While this isn’t one of those “absolutely need it to live, breathe, and make art” items, it’s an absolutely perfect treat—either for yourself, or some lucky someone who likes lead holders—that, at $15 (at time of writing), doesn’t necessitate shelling out serious dough/pleading with your ATM that no really, just one more major cash withdrawal, I promise this is the last day of this pen convention and then I’ll quit (not that…I did any of that…at the Raleigh Pen Show, cough, cough, no). Good price, well made, quite the handsome little piece.

E+M Workman Pocket Clutch Lead Holder – 5.5mm – Red (and other colors) at JetPens

Thanks to JetPens for providing this sample for review! :)

Ohto Comfort Sharp Lead Holder – 2 mm – Gray Body

17 03 2012

Testing a new out-and-about portable scanner for these writing sample scans. The jury remains out on how color-reliable the combination of scanner + mini laptop (using GIMP instead of Photoshop) is, compared to the desktop. Thus ends a caption full of minutia that you probably didn't care about!

Prior to the Ohto Comfort Sharp / Comforcil (why JetPens calls it one name while the pencil calls itself another is beyond my understanding/Googling capacity), my only experience with lead holders was an art-store whim purchase: the Prismacolor Turquoise Lead Holder. Lead holder, it turned out, was a misleading name. The Prismacolor Turquoise is really a Lead Projectile-Launcher. To give you an idea of how often that comes in handy when sketching, note that I have no idea where the Prismacolor Lead Holder even IS right now. It probably launched itself into the sun.

The pencil obviously self-identifies as the Comforcil. Seems a little rude to not respect that, no? Gotta stop being so PENdernormative (HYUK HYUK SOMEONE STOP ME)

Given my experience with the Prismacolor weapon, I came into the Comforcil thinking that lead-shooting was just some peculiar norm of lead holders. I don’t want to overgeneralize, with a sample size of only two, but I can confidently say that the Comforcil exhibits no such violent behavior.

But it does have a strong clip. And a baby-smooth body. Some kind of soft matte finish?

Once you get the Comforcil clipped on, it isn’t going ANYWHERE. I don’t know if that rigor mortis grip will get any weaker over time, or if the plastic holding the metal will just break off, or what, but I’m hoping it will at least get to the point where I don’t need two hands to clip it on and take it off. Many times I have tried to pull the Comforcil out of the pen pockets of my Nomadic bag, only to remove the lead sharpener, leaving the rest of the pencil behind. The clip is pretty much my only complaint though. Let me get the other out of the way: there’s a crack in the plastic, you can just start to see on the bottom of the picture above, that sort of abnormal-looking line in the light grey. I’ve had this pencil for a couple of months now, and is has been in heavy rotation since I picked it up. Maybe this won’t be one of those structural-integrity-compromising problems. But if it is, this pencil is only $3.30 to replace.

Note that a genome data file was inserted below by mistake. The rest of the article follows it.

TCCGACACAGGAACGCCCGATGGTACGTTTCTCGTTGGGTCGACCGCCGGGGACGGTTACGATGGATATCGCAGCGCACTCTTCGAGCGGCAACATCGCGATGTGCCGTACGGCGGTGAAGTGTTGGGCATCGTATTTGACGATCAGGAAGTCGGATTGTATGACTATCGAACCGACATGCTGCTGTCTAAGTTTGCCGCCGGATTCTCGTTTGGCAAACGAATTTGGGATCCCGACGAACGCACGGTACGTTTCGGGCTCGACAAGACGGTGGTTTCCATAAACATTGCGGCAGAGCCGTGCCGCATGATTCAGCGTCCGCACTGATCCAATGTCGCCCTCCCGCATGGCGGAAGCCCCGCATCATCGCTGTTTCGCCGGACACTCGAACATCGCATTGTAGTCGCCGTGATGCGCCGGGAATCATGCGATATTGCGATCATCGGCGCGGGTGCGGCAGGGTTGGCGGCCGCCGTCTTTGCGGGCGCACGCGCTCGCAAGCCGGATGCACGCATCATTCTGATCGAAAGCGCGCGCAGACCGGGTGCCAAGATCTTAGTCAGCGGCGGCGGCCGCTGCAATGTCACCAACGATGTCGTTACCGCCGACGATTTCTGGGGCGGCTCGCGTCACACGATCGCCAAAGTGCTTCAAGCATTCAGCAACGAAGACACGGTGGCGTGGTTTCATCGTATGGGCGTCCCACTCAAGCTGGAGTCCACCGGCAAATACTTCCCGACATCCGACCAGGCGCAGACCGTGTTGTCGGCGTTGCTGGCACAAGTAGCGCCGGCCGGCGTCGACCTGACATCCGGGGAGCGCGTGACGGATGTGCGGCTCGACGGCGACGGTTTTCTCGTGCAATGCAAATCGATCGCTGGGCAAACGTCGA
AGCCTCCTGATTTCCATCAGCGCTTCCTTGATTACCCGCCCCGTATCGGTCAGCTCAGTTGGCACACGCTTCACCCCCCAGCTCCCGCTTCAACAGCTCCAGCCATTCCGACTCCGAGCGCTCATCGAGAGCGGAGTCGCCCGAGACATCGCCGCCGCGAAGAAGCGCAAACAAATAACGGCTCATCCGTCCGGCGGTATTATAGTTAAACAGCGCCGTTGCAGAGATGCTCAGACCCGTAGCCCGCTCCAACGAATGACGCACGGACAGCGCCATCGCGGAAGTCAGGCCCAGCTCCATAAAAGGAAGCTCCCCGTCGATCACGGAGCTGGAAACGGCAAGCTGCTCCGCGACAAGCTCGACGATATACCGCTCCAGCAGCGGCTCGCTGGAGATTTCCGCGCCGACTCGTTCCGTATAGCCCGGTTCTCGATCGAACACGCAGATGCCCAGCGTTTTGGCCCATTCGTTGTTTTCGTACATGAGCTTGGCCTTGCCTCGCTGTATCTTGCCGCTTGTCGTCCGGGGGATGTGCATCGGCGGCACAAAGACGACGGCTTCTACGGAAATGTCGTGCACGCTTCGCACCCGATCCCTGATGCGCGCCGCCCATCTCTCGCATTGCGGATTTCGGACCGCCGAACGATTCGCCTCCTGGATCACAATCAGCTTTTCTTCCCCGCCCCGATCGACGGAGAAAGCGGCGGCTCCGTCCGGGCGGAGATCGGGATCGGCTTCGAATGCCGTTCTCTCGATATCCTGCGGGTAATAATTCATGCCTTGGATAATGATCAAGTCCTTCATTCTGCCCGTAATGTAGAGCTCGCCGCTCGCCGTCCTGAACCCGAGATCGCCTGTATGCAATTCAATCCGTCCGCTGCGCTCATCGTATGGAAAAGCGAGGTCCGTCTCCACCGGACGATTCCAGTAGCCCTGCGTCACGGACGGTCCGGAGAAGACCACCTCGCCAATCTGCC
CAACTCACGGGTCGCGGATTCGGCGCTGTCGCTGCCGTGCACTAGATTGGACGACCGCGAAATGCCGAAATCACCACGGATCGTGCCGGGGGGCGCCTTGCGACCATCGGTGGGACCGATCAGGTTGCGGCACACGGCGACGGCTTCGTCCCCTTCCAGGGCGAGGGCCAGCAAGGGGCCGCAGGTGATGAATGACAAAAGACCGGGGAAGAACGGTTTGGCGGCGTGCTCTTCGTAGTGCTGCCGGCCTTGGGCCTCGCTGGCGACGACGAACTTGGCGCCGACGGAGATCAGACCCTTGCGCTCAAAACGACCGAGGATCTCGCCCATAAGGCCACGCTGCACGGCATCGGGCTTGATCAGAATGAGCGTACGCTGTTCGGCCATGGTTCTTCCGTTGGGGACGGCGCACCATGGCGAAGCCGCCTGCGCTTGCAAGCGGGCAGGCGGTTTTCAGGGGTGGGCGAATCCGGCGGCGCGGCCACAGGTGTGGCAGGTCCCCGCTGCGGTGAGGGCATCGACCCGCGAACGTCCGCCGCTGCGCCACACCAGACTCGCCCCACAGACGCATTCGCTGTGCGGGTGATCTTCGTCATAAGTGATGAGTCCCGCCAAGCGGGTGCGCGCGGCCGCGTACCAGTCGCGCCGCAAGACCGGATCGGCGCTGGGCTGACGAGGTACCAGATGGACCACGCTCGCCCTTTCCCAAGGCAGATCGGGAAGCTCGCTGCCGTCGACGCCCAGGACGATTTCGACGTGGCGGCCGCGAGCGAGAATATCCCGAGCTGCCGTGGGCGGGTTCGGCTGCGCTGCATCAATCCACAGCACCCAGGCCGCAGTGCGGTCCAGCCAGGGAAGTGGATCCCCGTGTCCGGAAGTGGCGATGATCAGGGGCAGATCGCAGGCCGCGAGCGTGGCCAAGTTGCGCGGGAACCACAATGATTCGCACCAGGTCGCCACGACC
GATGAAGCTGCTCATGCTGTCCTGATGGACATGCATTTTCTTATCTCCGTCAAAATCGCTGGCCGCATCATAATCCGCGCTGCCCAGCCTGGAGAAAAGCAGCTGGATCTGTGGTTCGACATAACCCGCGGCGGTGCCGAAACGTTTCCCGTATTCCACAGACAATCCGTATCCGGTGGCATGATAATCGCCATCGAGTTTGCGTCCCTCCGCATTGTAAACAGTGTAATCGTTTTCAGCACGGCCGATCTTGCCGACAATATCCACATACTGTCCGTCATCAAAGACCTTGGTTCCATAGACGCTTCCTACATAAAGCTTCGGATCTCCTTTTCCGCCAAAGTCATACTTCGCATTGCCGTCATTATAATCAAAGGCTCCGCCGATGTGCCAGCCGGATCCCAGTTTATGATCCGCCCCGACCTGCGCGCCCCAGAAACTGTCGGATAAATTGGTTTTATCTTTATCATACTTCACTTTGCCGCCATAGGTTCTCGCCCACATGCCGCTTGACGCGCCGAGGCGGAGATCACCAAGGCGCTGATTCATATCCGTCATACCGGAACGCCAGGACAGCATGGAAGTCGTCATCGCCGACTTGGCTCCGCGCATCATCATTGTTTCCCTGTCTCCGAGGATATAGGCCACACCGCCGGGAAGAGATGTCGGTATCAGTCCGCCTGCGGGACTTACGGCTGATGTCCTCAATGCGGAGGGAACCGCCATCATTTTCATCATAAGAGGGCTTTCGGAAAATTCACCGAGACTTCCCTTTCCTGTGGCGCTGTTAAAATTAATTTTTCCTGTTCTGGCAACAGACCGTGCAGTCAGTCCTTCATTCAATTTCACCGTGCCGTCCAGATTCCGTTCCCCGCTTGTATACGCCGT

Useful bonus: instead of a microscopically tiny eraser hidden under an easily lost bit of plastic, you get a lead sharpener!

Now, I’m not an architect, draftsman, professional artist, or whoever lead holders are normally intended for. The number of lead sharpeners I own: one.

Warning: lead-sharpener plastic may be very delicious to cat teeth. Try to take commemorative photos of your writing utensils before leaving them laying around in feline territory.

There it is. You’re looking at it. I’ve seen some people complain that the Comforcil yields an uneven or unreliable point. I can’t advise on that, professionally speaking. However, as an amateur sketch user of this lead holder, I feel it satisfactorily does exactly what I want it to. It sharpens the lead. Observe:

Open side windows to conveniently sprinkle graphite dust into a trashcan, if you're responsible, or onto the floor around you, if you're me.

Extend lead. Insert lead into sharpener. Twist. Continue twisting until lead is sufficiently pointy.

Make sure to push the lead back in after you sharpen it. Trying to draw with half an inch of lead sticking out can be cumbersome and awkward.

For writing, meh whatever who cares. I don’t use this pencil for writing (except writing captions and speech on doodles). I use this pencil to draw, and for drawing, I LOOOOOVE it. The thickness of the lead (like a wooden pencil in this respect) facilitates quick, smooth drawing (mechanical pencils, being so much thinner, can be a bit scratchy, and tend to make me draw on a much more cramped and smaller scale). The knock mechanism eliminates the biggest drawback of the wooden pencil (CONSTANT SHARPENING—lookin’ at you, Palomino Blackwing) while retaining its benefits. I am drawing more, because this pencil makes drawing that much more convenient.

DRAWINGS! Again, from the mobile scanner. Cream colored paper, you seem so classy, but you make scanning and color balance so awkward.

Bonus! Have some of my personal art. Trying to come up with a new hairstyle for a character a couple months ago.

Once more, with feeling: I LOVE THIS LEAD HOLDER. Whenever this one kicks it, I’ll be buying another. If they ever threaten to discontinue it, I’ll stockpile. It’s an excellent value for a great performer. And if you try it and don’t like it, then give your Comforcil to me.

Ohto Comfort Sharp Lead Holders – 2mm – at JetPens